Open Sourcing the Feather Low Energy and the Feather Op Amp Lab

A project log for Feather Op Amp Lab

A custom Feather with SAM L21 microcontroller, paired with wings that let us interactively explore its integrated op amp peripheral.

joey-castillojoey castillo 06/06/2023 at 18:280 Comments

I'd planned a whole thing with the Feather Op Amp Lab yesterday: there was this circuit I built with the original Pocket Op Amp Lab that measured the blood flow through a finger by shining an LED through it and detecting the transmittivity of flowing blood with a phototransistor. The difference in voltage is very small, and you need to add a low pass filter to cut down on some of the noise, but overall it's the perfect application for the Feather Op Amp Lab: a one-chip solution for measuring a subtle analog signal. 

Unfortunately, somehow over the weekend I zapped my OLED wing, and it's no longer working. Which means I couldn't put this demo together in time for submission.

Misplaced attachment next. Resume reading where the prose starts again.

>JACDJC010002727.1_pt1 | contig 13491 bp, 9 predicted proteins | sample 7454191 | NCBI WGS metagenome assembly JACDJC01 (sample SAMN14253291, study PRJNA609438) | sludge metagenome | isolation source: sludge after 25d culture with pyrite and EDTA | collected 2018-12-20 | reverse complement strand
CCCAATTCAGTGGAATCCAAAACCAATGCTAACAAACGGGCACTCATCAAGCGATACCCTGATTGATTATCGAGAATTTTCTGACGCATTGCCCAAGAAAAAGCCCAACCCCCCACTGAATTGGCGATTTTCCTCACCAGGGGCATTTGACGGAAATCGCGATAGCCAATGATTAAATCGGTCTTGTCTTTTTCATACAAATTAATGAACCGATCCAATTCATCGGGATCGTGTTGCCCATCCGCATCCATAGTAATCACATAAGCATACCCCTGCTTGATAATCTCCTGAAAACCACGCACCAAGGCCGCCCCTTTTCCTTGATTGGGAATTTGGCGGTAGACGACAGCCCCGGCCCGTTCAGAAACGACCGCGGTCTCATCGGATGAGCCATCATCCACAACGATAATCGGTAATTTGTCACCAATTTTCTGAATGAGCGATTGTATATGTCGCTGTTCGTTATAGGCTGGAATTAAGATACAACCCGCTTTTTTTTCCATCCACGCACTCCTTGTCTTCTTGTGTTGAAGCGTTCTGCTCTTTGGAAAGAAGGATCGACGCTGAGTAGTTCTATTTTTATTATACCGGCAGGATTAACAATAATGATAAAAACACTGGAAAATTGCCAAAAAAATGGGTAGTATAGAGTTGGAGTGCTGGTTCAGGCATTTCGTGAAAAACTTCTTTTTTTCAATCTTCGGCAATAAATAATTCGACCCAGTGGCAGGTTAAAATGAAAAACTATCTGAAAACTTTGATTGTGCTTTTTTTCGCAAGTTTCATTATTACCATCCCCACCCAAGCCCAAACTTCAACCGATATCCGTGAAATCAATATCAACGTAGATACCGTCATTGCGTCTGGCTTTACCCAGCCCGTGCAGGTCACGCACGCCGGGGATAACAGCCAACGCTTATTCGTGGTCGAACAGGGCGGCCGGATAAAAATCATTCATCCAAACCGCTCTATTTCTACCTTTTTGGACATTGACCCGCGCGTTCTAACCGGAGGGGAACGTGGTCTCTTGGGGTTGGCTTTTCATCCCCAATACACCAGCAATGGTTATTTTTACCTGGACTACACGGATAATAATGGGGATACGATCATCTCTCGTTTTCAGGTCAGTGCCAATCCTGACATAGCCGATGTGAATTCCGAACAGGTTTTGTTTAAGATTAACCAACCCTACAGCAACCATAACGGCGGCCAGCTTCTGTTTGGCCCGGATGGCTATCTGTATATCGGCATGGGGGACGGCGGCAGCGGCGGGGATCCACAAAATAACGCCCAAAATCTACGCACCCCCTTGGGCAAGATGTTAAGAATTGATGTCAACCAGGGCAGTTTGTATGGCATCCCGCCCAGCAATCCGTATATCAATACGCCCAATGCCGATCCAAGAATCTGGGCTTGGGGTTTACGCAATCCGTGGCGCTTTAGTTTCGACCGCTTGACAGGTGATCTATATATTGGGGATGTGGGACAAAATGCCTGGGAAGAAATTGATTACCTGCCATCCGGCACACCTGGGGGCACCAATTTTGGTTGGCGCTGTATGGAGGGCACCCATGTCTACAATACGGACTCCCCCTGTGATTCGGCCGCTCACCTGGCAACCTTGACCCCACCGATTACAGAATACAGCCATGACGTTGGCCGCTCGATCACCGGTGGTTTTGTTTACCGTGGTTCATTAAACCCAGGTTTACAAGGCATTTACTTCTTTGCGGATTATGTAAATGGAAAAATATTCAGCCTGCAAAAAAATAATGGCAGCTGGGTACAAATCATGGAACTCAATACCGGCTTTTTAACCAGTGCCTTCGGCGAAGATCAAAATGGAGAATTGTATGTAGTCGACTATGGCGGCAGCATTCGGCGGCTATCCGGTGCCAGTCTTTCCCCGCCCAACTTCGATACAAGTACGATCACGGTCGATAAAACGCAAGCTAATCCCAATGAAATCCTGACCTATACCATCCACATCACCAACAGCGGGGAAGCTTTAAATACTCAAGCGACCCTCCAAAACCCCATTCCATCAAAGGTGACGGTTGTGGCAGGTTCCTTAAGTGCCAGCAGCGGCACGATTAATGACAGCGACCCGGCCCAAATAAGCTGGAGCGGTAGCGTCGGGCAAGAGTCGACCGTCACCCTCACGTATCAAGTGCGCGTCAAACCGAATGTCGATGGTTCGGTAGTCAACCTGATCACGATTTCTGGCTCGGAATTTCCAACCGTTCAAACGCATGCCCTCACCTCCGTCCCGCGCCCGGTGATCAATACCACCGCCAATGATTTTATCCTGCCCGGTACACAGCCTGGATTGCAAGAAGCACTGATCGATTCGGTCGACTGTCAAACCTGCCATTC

Nevertheless, I'm tossing my hat in the ring for the Op Amp Challenge, and in so doing, I'm open sourcing both the Feather Low Energy board that drives the Feather Op Amp Lab, and the Op Amp Breakout board that moves those pins to a convenient right angle header area at the right side of the wing. Files are attached to the project, but schematics are included below. 

I'm releasing these as CC-BY-SA 4.0, which means you're free to make your own Feather Low Energy board, and you're also free to commercialize it and sell it. In fact: Microchip? Adafruit? If you want to make these, I would be thrilled to buy some from you. I run a business making objects — Oddly Specific Objects — but after looking into this, I realize I don't quite have the economy of scale to have these manufactured and still hit a price point that I feel good about. I'll likely keep making these boards for me, just because I have client projects and Oddly Specific gadgets that require a low energy, highly analog Feather. 

But if someone wanted to build these, I'd be stoked to buy them rather than having to build them myself. 

Anyway, just to recap the whole entry for the Op Amp Challenge: 

I didn't get to do everything I wanted to do with this project by the deadline, but I'm still calling it a win in my book: this forced me to finally force Feather Low Energy into the world, and building the firmware in gossamer was a fantastic way to stress test what I've been trying to build there; it gave me a chance to add graphics support and OLED drivers to the framework, forced me to add support for a ton of peripherals, and generally just got me stoked about it in a way I hadn't been since I set it aside late last year. 

So that's Feather Op Amp Lab. And this: